Ray Speight (Cromwell) has been
South West District Bowls Champion for the last twenty-four years. He ran
the Torquay club with decorum and with respect for the rules of the game that
he had written. Cliff Starkey (Kaye) was an up and coming player who just
might be the injection of youth that the floundering sport needed but would
the Bowls society accept this upstart with a god-given talent
Sports movies are always the same.
With very few exceptions, the underdog always wins by overcoming adversity
and bettering themselves.Blackball isn't any different but it has its tongue
firmly planted in its cheek while doing it.
Only the British could make a sports
movie about Crown Green Bowls but as you can guess by the chosen sport that
this is a comedy that never takes itself too seriously. In fact the movie
is a very satirical take on the usual sports movie. All the pre-requisites
are there. A hero from an unprivileged background who takes his talent too
seriously, a society or club that is fearful of change, a nemesis that thinks
he is far above his antagonist and a competition that will rocket him to superstardom
if he wins it. All the hallmarks of the classic sports movie but what Blackball
successfully does is push the boundaries of these accepted doctrine and inject
a large amount of humour into each on of them.
Paul Kaye is a very talented comedic
actor and anyone who has seen his Dennis Pennis character will know this.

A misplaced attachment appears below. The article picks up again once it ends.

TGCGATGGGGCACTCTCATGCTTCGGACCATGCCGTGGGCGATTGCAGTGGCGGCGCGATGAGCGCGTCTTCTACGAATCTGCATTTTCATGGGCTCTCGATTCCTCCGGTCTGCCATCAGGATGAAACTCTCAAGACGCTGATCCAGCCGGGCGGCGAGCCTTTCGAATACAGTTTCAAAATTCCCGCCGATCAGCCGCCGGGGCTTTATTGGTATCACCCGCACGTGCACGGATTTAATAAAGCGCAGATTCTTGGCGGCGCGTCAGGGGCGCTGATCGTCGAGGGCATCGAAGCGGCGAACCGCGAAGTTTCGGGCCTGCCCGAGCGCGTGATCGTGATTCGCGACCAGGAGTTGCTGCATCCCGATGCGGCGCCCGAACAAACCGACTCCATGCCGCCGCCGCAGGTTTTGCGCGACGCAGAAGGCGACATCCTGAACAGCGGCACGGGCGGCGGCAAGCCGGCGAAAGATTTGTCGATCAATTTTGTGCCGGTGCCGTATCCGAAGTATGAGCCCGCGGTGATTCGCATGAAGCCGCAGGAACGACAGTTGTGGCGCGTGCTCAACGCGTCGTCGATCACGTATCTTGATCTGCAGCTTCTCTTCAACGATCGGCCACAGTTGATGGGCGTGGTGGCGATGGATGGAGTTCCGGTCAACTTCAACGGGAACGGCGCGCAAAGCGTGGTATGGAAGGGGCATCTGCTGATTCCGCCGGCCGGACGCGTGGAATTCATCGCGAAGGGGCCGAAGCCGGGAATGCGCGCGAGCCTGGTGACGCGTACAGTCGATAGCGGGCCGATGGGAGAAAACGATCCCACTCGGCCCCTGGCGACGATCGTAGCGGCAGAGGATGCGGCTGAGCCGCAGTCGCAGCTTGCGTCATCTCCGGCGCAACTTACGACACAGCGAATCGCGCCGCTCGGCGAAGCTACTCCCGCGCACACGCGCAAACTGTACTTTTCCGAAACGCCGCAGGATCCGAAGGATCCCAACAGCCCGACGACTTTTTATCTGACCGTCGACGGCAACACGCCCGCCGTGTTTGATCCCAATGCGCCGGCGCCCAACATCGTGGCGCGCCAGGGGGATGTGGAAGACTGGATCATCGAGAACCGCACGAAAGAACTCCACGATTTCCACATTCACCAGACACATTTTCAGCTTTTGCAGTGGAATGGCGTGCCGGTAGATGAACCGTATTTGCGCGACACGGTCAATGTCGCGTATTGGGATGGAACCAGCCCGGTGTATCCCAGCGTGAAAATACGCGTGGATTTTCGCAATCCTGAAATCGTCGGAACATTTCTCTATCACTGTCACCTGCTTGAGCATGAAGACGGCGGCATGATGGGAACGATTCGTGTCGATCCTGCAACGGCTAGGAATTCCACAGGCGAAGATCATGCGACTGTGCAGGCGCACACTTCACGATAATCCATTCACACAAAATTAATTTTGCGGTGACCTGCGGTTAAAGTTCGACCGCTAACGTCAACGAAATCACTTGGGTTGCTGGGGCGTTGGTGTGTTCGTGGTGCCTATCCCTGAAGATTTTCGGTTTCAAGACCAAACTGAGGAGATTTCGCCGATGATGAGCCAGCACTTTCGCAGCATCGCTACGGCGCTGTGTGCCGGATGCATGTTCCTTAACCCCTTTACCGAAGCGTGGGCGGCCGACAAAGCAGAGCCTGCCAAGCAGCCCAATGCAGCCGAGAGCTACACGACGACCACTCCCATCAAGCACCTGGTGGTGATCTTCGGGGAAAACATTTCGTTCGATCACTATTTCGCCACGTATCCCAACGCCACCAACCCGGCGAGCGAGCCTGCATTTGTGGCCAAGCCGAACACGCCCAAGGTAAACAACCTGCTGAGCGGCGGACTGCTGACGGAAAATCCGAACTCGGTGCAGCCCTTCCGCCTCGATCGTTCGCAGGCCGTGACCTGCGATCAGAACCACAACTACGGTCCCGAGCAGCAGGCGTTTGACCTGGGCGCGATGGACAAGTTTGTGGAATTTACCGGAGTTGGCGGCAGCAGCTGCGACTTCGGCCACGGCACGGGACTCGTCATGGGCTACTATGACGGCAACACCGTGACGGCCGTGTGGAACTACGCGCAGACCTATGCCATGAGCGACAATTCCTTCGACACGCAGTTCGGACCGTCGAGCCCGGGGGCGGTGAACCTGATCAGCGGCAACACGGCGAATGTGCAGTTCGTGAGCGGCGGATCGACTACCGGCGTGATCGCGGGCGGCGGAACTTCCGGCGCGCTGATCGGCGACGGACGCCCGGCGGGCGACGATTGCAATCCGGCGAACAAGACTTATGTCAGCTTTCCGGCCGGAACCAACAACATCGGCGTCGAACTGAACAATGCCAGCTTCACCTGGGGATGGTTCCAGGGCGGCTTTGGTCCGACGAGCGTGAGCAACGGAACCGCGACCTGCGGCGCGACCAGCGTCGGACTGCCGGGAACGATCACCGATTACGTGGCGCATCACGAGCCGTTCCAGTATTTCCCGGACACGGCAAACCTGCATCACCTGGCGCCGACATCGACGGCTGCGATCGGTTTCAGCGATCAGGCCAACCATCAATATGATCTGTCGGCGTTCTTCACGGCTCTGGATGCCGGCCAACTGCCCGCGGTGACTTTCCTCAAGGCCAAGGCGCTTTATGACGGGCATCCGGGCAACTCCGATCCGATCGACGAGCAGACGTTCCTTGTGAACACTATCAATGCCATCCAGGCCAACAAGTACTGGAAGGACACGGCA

But is also a gifted dramatic player who can bring slightly more to the role
of Cliff than many other comics. He excels in the over-the-top brashness of
the overly confident Cliff but shows his tender side when he is riddled with
doubt and loathing for himself and the sport he loves.
The support is also first rate,
bringing together the old and the new. Johnny Vegas makes his big screen debut
with his usual gusto and outlandish style. Bernard Cribbins makes a welcome
return to the big screen as Cliff's grandfather and the person who introduced
him to bowls. The always-excellent James Cromwell does a good British accent
and plays the upper class bowls master with glee. Alice Evans is a good love
interest and Vince Vaughn is suitable over-the-top as Cliff's money grabbing
Blackball is a very British take
on the traditional sports movie. Director Mel Smith does an excellent job
of keeping the jokes coming think and fast, so a smile never really leaves
your face. While I would have liked to have seen more of the supporting characters,
like Johnny Vegas's Trevor, and it does stick to the sports movie formula,
the film does successfully poke fun at the genre by never taking itself too
seriously. Now where did I toss my wood?
Director's audio commentary,
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